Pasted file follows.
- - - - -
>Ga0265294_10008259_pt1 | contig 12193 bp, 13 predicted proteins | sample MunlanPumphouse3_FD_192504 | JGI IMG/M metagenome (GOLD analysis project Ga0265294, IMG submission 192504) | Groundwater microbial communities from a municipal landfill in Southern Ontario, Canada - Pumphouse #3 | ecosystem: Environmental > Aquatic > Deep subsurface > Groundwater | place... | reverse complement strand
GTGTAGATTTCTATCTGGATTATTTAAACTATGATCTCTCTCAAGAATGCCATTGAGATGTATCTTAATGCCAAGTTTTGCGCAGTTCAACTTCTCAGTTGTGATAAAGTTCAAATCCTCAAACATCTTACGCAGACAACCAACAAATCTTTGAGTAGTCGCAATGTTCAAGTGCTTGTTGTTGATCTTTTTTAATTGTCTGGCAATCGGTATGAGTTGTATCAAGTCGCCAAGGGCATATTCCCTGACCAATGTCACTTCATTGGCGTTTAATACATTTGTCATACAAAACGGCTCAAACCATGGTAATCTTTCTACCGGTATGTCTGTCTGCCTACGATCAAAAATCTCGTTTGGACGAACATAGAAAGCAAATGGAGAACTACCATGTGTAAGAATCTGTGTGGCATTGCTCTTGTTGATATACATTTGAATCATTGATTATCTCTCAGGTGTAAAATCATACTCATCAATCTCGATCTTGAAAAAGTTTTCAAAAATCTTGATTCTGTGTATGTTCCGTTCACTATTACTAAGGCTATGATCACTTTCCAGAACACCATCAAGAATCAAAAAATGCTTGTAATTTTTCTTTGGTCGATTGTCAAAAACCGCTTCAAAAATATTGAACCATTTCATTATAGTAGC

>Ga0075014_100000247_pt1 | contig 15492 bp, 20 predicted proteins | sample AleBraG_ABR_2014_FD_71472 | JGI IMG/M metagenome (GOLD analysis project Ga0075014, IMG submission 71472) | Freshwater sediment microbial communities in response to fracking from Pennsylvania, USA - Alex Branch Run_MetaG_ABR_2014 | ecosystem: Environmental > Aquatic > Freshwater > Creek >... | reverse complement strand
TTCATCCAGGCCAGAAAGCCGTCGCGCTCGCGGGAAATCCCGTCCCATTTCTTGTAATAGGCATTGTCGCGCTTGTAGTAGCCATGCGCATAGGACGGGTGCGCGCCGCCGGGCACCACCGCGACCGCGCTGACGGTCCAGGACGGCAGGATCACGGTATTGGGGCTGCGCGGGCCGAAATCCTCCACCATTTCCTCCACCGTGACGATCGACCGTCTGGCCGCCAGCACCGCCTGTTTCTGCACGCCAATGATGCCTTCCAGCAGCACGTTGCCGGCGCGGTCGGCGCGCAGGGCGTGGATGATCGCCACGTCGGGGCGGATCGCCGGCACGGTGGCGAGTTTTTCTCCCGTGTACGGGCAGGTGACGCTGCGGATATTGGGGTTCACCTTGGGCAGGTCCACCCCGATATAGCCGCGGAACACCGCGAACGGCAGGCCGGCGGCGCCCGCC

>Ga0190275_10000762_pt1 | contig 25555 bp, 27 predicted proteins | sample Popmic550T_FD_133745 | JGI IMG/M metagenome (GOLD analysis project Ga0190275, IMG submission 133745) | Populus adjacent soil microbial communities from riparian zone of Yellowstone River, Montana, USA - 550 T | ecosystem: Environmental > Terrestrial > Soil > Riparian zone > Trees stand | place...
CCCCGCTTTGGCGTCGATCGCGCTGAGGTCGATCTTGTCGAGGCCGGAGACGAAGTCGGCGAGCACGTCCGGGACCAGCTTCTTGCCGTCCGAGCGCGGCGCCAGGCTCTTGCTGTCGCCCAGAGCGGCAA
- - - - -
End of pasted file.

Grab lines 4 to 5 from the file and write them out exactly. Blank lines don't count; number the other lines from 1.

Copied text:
TTCATCCAGGCCAGAAAGCCGTCGCGCTCGCGGGAAATCCCGTCCCATTTCTTGTAATAGGCATTGTCGCGCTTGTAGTAGCCATGCGCATAGGACGGGTGCGCGCCGCCGGGCACCACCGCGACCGCGCTGACGGTCCAGGACGGCAGGATCACGGTATTGGGGCTGCGCGGGCCGAAATCCTCCACCATTTCCTCCACCGTGACGATCGACCGTCTGGCCGCCAGCACCGCCTGTTTCTGCACGCCAATGATGCCTTCCAGCAGCACGTTGCCGGCGCGGTCGGCGCGCAGGGCGTGGATGATCGCCACGTCGGGGCGGATCGCCGGCACGGTGGCGAGTTTTTCTCCCGTGTACGGGCAGGTGACGCTGCGGATATTGGGGTTCACCTTGGGCAGGTCCACCCCGATATAGCCGCGGAACACCGCGAACGGCAGGCCGGCGGCGCCCGCC

>Ga0190275_10000762_pt1 | contig 25555 bp, 27 predicted proteins | sample Popmic550T_FD_133745 | JGI IMG/M metagenome (GOLD analysis project Ga0190275, IMG submission 133745) | Populus adjacent soil microbial communities from riparian zone of Yellowstone River, Montana, USA - 550 T | ecosystem: Environmental > Terrestrial > Soil > Riparian zone > Trees stand | place...